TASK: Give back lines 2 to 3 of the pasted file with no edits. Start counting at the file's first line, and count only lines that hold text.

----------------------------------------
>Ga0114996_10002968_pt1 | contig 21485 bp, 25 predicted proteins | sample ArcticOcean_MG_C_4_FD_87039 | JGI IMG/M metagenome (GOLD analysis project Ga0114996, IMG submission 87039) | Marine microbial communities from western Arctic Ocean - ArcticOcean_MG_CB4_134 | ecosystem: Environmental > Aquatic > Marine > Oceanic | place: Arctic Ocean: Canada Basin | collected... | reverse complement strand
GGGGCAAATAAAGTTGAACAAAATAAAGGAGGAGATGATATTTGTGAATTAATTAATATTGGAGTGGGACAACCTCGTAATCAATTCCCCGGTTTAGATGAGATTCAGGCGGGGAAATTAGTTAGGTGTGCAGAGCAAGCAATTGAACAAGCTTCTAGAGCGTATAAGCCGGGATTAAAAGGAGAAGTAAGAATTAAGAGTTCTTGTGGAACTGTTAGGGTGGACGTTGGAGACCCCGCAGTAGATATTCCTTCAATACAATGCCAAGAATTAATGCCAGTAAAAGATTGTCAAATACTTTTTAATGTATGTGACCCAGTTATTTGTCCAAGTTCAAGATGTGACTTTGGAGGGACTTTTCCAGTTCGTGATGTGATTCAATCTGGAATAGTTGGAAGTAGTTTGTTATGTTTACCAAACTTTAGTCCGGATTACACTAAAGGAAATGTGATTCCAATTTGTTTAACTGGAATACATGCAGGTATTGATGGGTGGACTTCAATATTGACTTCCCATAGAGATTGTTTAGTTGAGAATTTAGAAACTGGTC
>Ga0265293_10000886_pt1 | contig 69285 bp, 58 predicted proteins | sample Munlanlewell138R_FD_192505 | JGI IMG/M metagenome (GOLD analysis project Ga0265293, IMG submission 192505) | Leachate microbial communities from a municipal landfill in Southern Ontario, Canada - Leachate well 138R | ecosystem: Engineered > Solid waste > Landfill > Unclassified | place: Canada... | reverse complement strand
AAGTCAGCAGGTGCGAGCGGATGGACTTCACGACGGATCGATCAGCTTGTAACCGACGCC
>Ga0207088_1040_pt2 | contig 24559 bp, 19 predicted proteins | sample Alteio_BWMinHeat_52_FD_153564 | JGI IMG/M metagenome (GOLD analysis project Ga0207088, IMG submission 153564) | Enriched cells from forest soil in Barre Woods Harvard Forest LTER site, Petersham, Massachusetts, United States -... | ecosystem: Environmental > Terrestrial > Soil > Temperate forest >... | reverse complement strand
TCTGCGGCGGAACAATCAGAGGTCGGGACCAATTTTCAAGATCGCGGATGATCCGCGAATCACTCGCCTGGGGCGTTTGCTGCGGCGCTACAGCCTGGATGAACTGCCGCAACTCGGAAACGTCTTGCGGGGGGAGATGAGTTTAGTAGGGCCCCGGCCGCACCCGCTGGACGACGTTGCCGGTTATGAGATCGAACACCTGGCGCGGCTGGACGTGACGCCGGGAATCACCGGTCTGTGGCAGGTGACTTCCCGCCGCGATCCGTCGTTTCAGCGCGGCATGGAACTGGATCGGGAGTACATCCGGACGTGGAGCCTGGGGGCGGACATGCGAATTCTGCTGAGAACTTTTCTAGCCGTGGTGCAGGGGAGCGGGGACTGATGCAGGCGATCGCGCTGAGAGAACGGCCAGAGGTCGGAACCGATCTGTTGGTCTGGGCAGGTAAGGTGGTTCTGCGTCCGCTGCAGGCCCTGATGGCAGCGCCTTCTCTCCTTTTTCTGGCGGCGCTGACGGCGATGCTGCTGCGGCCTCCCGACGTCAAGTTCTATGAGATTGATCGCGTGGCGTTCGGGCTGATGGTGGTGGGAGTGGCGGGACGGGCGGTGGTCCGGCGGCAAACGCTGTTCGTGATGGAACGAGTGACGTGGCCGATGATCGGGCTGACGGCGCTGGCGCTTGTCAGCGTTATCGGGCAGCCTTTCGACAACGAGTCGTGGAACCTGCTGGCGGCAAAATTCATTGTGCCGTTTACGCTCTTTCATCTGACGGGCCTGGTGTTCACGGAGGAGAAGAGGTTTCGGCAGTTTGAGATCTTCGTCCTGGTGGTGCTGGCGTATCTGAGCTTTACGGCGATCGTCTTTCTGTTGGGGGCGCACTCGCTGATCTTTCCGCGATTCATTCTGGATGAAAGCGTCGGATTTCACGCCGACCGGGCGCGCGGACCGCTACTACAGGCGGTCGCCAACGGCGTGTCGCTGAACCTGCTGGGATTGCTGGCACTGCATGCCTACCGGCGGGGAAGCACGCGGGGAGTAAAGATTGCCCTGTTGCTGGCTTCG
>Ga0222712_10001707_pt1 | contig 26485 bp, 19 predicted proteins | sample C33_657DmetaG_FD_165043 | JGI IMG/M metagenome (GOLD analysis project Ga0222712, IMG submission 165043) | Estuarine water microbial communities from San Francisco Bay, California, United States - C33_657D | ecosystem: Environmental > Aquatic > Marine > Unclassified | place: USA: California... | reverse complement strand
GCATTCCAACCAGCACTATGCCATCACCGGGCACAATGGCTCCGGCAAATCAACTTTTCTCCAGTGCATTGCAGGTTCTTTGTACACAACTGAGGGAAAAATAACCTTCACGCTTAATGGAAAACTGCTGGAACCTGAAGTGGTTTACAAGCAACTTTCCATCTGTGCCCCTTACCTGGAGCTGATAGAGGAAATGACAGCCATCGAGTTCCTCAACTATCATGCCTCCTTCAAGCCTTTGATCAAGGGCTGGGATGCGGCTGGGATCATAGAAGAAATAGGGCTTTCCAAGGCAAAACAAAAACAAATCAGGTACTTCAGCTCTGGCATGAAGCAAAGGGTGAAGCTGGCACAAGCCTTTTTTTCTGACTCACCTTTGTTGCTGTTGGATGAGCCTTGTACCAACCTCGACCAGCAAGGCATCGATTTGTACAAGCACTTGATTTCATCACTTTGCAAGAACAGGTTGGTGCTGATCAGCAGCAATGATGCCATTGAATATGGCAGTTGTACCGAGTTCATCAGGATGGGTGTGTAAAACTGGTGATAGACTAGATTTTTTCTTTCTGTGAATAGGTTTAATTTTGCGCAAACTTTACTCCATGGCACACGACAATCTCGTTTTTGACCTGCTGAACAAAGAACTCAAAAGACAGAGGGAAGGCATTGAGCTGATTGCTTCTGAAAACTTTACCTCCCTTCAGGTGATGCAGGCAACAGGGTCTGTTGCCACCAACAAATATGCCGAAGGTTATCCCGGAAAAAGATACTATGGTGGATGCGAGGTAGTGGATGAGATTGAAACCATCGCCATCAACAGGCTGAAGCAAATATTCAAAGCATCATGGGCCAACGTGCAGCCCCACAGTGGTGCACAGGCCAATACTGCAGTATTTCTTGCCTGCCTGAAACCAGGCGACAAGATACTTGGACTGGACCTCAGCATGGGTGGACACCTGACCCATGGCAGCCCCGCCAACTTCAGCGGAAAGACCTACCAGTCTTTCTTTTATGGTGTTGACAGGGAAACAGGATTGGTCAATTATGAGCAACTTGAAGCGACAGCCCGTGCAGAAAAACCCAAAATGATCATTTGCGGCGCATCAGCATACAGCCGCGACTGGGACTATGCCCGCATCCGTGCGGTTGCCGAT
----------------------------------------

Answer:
GGGGCAAATAAAGTTGAACAAAATAAAGGAGGAGATGATATTTGTGAATTAATTAATATTGGAGTGGGACAACCTCGTAATCAATTCCCCGGTTTAGATGAGATTCAGGCGGGGAAATTAGTTAGGTGTGCAGAGCAAGCAATTGAACAAGCTTCTAGAGCGTATAAGCCGGGATTAAAAGGAGAAGTAAGAATTAAGAGTTCTTGTGGAACTGTTAGGGTGGACGTTGGAGACCCCGCAGTAGATATTCCTTCAATACAATGCCAAGAATTAATGCCAGTAAAAGATTGTCAAATACTTTTTAATGTATGTGACCCAGTTATTTGTCCAAGTTCAAGATGTGACTTTGGAGGGACTTTTCCAGTTCGTGATGTGATTCAATCTGGAATAGTTGGAAGTAGTTTGTTATGTTTACCAAACTTTAGTCCGGATTACACTAAAGGAAATGTGATTCCAATTTGTTTAACTGGAATACATGCAGGTATTGATGGGTGGACTTCAATATTGACTTCCCATAGAGATTGTTTAGTTGAGAATTTAGAAACTGGTC
>Ga0265293_10000886_pt1 | contig 69285 bp, 58 predicted proteins | sample Munlanlewell138R_FD_192505 | JGI IMG/M metagenome (GOLD analysis project Ga0265293, IMG submission 192505) | Leachate microbial communities from a municipal landfill in Southern Ontario, Canada - Leachate well 138R | ecosystem: Engineered > Solid waste > Landfill > Unclassified | place: Canada... | reverse complement strand